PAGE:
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Monday, April 6, 2015

Enormous Numbers of Children Smoking In Scioto County: "How About E-Cigarettes?"

I would like to preface this entry with a couple of reasons for my opinions about electronic cigarettes. I realize my voice as a nonsmoker has bias; however, in a county with tremendous health concerns, I think it is important to consider both pros and cons of consuming e-cigarettes.

First of all, according to the "Monitoring the Future" Pride Surveys, part of Ohio's 2015 Conference on Opiates and Other Drugs compiled by the Ohio Association of County Behavioral Health Authorities and Mission Possible 2015, Scioto County has these extremely important concerns:

* In the past 30 days, 19.2% of teens in Scioto County compared to an average of 7% of teens in the United States used cigarettes.

* In the past 30 Days, Scioto County teens smoked cigarettes at a rate 93% higher than the national average.

With these figures, I realize the importance of e-cigarettes in the fight against combustible cigarette smoking. It is estimated that more than 20 million people -- about one in 10 adults -- have tried e-cigarettes, and plenty of those people have become vaping devotees. The e-cigarette can be a very effective weapon to those who wish to quit consuming nicotine.

So, what is the problem with the current state of smoking cessation?

E-cigarettes were introduced in the United States less than ten years ago, and since then, e-cigarettes have gone relatively unregulated by health agencies. Companies marketing the products have been free to make their own rules.

Of particular concern is the fact that e-cigarette companies have been advertising their products to adults and children alike, claiming to help smokers quit while simultaneously promoting the candy-flavored liquids to all consumers. The companies have advertised their products, unhindered by the FDA’s ad regulations for tobacco products. It is evident many ads seem "shockingly child-centric."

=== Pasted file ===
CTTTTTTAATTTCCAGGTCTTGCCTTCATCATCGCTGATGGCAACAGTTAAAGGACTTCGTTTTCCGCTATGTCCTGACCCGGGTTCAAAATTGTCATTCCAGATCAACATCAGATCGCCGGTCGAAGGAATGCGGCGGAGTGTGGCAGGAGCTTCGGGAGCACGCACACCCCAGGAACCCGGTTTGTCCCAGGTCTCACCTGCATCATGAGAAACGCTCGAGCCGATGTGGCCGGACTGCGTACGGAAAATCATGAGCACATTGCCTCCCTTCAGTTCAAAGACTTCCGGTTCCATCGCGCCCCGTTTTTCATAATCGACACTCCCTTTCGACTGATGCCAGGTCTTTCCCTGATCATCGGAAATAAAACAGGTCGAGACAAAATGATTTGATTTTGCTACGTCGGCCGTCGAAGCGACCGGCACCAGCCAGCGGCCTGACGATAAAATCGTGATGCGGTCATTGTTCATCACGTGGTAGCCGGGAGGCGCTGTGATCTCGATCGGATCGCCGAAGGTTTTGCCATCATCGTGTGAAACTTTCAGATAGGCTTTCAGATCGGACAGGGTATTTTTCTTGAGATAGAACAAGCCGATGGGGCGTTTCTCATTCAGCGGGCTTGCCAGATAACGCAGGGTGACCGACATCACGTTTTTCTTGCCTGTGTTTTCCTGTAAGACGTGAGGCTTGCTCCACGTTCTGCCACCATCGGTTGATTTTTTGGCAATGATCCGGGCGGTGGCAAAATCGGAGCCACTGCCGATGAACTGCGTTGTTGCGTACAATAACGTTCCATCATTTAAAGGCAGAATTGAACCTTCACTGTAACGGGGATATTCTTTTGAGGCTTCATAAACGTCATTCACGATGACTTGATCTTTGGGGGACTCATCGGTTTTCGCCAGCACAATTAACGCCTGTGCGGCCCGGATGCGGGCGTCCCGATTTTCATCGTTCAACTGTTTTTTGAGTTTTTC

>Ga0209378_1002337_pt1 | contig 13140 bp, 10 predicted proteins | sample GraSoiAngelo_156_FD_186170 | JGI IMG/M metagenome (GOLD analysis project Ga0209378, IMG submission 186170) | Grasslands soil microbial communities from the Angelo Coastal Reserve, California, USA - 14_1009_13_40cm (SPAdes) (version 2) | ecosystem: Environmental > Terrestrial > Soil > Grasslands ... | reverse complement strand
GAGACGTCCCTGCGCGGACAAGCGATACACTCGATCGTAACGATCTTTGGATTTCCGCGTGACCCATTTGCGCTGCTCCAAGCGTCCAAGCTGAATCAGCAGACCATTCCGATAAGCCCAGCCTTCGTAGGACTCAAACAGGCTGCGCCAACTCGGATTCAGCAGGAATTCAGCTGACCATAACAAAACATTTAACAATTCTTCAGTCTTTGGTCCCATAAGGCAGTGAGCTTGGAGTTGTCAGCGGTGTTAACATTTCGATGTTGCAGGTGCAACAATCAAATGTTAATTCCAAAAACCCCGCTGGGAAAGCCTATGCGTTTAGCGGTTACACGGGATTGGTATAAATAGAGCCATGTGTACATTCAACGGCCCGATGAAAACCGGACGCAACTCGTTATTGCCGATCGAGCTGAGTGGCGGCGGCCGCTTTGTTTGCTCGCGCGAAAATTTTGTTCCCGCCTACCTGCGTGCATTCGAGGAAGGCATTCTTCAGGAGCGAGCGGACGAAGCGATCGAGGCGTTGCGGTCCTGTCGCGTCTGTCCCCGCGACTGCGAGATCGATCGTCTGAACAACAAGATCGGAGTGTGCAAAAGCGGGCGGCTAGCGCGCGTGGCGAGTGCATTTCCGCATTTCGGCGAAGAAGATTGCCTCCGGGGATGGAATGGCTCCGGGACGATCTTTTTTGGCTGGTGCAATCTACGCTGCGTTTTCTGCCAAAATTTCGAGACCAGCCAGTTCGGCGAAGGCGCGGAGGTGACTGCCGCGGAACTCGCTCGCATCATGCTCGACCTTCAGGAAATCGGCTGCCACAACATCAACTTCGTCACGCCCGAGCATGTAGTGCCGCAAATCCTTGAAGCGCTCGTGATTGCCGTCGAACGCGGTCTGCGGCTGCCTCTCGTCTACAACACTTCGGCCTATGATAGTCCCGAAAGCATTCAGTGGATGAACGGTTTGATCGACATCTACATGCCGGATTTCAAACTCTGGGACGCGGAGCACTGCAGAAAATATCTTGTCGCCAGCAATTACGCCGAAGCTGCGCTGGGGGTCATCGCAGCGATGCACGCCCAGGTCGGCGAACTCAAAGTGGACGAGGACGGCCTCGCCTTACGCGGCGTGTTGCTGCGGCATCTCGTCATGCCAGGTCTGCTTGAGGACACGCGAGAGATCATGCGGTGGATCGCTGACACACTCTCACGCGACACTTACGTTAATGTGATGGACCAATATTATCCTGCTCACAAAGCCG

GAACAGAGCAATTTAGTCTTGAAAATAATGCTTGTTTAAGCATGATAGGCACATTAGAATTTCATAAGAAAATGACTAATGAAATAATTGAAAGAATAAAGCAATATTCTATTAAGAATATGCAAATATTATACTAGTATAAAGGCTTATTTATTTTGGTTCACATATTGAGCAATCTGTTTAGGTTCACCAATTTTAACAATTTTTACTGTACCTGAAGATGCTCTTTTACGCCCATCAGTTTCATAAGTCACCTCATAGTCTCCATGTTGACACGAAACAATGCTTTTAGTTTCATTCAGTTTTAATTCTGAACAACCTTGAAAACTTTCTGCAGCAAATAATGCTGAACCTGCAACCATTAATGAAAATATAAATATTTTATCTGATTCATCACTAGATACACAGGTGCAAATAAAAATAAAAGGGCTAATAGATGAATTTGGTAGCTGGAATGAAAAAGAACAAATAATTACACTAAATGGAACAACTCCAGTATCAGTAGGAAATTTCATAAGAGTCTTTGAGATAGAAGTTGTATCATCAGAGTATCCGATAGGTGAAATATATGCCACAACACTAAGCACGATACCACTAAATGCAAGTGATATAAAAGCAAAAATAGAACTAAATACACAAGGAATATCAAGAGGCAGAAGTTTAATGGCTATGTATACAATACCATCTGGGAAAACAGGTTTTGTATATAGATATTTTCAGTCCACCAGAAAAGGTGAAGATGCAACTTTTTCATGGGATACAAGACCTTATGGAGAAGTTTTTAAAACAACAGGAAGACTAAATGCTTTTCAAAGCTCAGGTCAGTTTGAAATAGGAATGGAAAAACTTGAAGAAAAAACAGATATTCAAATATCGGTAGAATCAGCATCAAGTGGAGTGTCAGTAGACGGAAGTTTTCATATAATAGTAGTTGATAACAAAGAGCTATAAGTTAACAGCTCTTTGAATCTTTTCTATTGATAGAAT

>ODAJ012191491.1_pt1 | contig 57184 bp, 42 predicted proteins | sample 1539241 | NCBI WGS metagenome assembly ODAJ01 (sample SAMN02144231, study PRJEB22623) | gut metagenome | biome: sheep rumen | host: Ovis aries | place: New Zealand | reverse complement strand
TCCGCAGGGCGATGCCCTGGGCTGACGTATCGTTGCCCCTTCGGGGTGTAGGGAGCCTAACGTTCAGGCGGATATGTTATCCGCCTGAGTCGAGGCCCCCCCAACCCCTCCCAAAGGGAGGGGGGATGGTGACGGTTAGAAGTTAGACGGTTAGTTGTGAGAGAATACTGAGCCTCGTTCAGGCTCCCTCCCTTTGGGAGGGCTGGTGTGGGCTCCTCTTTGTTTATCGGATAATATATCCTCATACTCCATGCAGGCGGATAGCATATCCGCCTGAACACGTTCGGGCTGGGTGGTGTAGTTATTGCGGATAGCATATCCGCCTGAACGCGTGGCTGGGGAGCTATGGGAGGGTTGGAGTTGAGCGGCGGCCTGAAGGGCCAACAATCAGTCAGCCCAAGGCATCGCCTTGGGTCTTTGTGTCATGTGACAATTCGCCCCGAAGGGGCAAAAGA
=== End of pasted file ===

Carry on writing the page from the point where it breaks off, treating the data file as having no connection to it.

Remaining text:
For example, in this commercial, Jenny McCarthy flirts with the camera while rejoicing that she can now smoke without scaring guys away with her smell:


“It’s totally out of control,” says Stanton Glantz , director of the Center for Tobacco Control Research and Education at the University of California San Francisco . “For the first time since 1972, we have recreational nicotine being advertised on television and radio... The youth use is exploding in parallel to the marketing.” 

Health organizations, including the Centers for Disease Control and Prevention and even city-based public health departments are starting to fight back with their own media campaigns.

On March 30, the CDC began its first anti-smoking campaign featuring e-cigarette users. Last week, the California Department of Public Health launched a anti-vaping campaign called Still Blowing Smoke . And in January, the San Francisco Department of Health launched #CurbIt , pointing out the dangers of e-cigs and their brazen plays to hook kids while warning residents that vaping is only allowed in the same places as smoking.

(Danielle Venton. "The war over vaping's health risks is getting dirty."
MSN News. April 06, 2015)

The Good, the Bad, and the Ugly

Having products available to help people quit smoking is both necessary and beneficial. With a huge population of users, many already credit e-cigarettes with helping them to quit smoking. Of course, they loudly defend the choice to vape. E-cigarettes are almost certainly less toxic and carcinogenic than regular cigarettes.

Yet ...

That doesn’t mean that they’re not a health hazard.